We appreciate the thoughtful commentary submitted by Mullens et al. regarding our recent investigation of physician payments and method of breast reconstruction.1 Their appraisal probes into the nuances of physician remuneration and the complex relationship with surgical decision-making.
Mullens et al. describe the limits of reconstructive surgeons relative to their training; those surgeons without microsurgical training likely do not offer autologous microvascular breast reconstruction. For this reason, we analyzed payments at the market level—as defined by the Blue Health Intelligence database.2 We purposefully did not want to confound the study with markets that did not perform microvascular breast reconstruction; thus, we excluded any market that performed less than five flaps per year. We cannot speak to the training of surgeons within the markets that performed flaps; however, we make the assumption that these cases were performed by reconstructive surgeons who have the ability to perform implant-based reconstruction as well.
Regarding the complexities of physician reimbursement, we were fortunate to use a single payer in our analysis (i.e., Blue Health Intelligence), which removes confounding from macro-reimbursement structures. For example, if one performed a similar analysis including mixed payer types—especially managed care payers—then it would be difficult to draw conclusions. In that setting, salaried physicians might not see the actual reimbursements, and therefore, there would be no financial incentive to perform a particular operation. It would be interesting to evaluate our findings with other payers. Additional studies looking at capitated systems could evaluate whether salaried surgeons without bonus structures perform autologous reconstruction at higher or lower frequency.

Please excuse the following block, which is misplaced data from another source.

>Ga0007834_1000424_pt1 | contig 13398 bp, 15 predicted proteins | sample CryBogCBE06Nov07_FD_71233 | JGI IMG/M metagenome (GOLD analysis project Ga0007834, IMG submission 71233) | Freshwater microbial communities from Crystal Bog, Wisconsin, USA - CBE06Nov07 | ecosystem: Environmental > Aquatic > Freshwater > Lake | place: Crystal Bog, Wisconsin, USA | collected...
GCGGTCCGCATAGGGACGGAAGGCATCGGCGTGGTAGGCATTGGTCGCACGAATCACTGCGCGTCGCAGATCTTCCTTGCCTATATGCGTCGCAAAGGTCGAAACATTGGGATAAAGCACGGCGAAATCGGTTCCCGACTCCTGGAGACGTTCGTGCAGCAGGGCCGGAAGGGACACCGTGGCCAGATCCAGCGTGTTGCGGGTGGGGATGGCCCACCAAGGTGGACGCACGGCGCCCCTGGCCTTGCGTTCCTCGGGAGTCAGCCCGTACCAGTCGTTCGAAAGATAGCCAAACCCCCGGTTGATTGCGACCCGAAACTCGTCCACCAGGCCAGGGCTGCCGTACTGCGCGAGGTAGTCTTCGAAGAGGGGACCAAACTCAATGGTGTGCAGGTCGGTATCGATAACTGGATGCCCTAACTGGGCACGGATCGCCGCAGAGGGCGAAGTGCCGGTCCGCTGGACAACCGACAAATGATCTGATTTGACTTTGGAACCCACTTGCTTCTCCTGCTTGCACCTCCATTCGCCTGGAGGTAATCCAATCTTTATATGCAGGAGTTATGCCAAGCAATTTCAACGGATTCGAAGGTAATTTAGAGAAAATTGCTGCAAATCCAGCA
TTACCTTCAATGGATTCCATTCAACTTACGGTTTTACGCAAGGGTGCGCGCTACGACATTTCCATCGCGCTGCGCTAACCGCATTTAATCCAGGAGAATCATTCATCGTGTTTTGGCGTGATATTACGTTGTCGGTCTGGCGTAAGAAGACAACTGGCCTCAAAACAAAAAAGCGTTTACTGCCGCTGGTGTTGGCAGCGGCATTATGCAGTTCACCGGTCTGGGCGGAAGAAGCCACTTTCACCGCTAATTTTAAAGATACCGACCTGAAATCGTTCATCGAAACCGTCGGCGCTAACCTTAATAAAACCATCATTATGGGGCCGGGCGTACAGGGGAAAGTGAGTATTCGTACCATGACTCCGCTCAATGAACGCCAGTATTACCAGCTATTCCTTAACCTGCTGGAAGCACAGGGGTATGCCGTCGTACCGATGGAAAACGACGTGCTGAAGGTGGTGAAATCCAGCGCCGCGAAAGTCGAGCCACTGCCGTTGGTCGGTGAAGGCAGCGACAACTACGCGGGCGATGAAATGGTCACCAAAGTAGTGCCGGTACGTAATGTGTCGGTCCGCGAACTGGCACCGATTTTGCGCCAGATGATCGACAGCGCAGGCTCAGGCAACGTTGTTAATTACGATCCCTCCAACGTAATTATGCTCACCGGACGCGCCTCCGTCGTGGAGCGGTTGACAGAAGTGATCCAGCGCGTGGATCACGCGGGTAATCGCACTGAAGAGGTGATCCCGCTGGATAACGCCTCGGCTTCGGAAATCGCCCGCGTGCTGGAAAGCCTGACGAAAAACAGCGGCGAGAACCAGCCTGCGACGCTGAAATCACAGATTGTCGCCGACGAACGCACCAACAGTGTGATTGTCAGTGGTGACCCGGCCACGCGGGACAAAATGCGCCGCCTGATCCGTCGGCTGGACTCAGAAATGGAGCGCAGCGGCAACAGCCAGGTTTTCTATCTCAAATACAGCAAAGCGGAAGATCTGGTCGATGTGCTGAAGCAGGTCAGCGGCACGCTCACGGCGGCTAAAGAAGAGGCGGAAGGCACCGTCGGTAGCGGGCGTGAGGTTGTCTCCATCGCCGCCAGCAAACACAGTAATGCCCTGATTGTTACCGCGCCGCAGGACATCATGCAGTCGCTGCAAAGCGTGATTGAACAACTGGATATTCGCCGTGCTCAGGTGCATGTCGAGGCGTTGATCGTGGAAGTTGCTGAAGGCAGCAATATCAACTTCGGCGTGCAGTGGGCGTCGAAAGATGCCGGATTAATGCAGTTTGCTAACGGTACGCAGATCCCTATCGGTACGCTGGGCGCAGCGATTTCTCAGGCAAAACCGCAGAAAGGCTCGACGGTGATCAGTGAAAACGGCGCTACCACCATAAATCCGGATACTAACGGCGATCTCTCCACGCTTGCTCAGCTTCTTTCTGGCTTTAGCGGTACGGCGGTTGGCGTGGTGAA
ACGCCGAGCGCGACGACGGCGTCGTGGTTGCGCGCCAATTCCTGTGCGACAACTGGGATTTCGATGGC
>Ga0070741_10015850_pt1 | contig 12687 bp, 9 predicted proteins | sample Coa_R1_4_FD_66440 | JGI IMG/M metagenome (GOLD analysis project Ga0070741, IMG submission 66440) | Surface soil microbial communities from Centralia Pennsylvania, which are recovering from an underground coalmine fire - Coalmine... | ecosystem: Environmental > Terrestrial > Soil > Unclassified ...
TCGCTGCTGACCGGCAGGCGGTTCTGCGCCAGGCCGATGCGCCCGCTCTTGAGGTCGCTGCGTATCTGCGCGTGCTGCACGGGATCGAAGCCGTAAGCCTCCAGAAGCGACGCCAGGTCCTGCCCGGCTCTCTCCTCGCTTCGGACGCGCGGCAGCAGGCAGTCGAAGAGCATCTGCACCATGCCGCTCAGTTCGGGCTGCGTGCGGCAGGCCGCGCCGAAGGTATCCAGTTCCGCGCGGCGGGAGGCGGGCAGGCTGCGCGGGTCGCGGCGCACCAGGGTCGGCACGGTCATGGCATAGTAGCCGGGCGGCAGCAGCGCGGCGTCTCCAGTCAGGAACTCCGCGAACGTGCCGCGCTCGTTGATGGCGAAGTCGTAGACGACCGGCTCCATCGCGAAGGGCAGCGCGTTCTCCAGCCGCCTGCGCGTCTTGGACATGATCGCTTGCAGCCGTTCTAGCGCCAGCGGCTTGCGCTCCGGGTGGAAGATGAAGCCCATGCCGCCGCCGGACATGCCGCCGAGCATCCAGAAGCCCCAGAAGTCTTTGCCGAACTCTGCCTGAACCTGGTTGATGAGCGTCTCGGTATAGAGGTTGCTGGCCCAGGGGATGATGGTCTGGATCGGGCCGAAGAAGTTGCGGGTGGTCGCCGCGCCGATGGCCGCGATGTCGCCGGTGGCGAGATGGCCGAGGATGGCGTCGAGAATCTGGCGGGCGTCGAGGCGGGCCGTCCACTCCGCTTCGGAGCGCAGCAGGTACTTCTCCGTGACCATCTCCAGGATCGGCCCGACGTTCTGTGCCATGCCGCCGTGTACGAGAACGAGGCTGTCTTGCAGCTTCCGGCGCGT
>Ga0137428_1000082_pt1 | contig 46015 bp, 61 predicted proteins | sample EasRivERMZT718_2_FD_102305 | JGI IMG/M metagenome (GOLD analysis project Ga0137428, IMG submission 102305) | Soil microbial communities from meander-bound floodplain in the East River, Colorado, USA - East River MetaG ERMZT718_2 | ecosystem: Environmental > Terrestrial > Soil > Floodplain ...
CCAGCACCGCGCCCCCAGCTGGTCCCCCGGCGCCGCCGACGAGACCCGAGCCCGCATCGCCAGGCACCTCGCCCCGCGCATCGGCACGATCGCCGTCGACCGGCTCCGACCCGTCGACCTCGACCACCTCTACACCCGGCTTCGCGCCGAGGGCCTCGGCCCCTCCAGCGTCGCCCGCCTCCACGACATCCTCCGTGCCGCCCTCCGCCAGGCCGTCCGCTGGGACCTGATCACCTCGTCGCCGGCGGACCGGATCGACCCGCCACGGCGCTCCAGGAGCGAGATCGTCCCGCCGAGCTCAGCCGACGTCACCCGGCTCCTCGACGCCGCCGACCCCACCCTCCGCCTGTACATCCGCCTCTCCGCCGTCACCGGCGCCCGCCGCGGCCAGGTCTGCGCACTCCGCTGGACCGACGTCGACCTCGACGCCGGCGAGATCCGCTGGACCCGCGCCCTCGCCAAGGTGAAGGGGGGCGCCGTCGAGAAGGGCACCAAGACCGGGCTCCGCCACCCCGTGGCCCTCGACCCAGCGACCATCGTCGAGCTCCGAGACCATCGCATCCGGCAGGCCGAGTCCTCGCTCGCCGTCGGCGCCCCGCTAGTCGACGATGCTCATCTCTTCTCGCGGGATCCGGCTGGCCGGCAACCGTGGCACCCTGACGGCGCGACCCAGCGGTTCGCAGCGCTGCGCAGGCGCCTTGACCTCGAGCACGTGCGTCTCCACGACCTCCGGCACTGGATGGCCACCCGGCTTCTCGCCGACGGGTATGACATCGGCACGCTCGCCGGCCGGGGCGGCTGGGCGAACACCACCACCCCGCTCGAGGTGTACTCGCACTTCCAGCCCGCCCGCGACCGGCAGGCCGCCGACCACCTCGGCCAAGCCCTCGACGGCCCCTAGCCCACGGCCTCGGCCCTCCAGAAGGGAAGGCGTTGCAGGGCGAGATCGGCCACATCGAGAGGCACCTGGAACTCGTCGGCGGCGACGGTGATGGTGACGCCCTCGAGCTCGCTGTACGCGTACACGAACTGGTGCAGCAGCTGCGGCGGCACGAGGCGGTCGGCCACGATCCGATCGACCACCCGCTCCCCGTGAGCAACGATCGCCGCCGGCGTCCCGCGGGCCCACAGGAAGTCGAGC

Even with a commercial payer, depending on the institution and contract, surgeons often receive a proportion of the collected payment. Assuming that the fraction of collections is the same for tissue expanders and flaps, this should not affect the conclusions within our study. Our study is limited, however, by the assumption that surgeons are reimbursed based on collections. If instead an institution reimburses based on revenue value unit schedules, the payments from insurers are moot. In that setting, revenue value unit schedules are the sole determinate of individual surgeon payments.
Our study was performed at the population level, and all conclusions should be drawn within that context. We do not intend to overstate our findings or suggest applicability to every reconstructive breast surgeon in the United States. Our ultimate goal was to encourage a national conversation regarding surgeon payment and breast reconstruction, such that surgeons can provide women with their desired method of reconstruction without financial persuasion.
This research was funded in part though the National Institutes of Health/National Cancer Institute Cancer Center Support Grant P30 CA008748.
Neither of the authors has a financial interest to declare in relation to the content of this communication.
Clifford C Sheckter, M.D.Division of Plastic and Reconstructive SurgeryStanford UniversityStanford, Calif.
Evan Matros, M.D., M.M.Sc., M.P.H.Plastic and Reconstructive Surgery ServiceMemorial Sloan Kettering Cancer CenterNew York, N.Y.
1. Sheckter CC, Panchal HJ, Razdan SN, et al. The influence of physician payments on the method of breast reconstruction: A national claims analysis. Plast Reconstr Surg. 2018;142:434e–442e.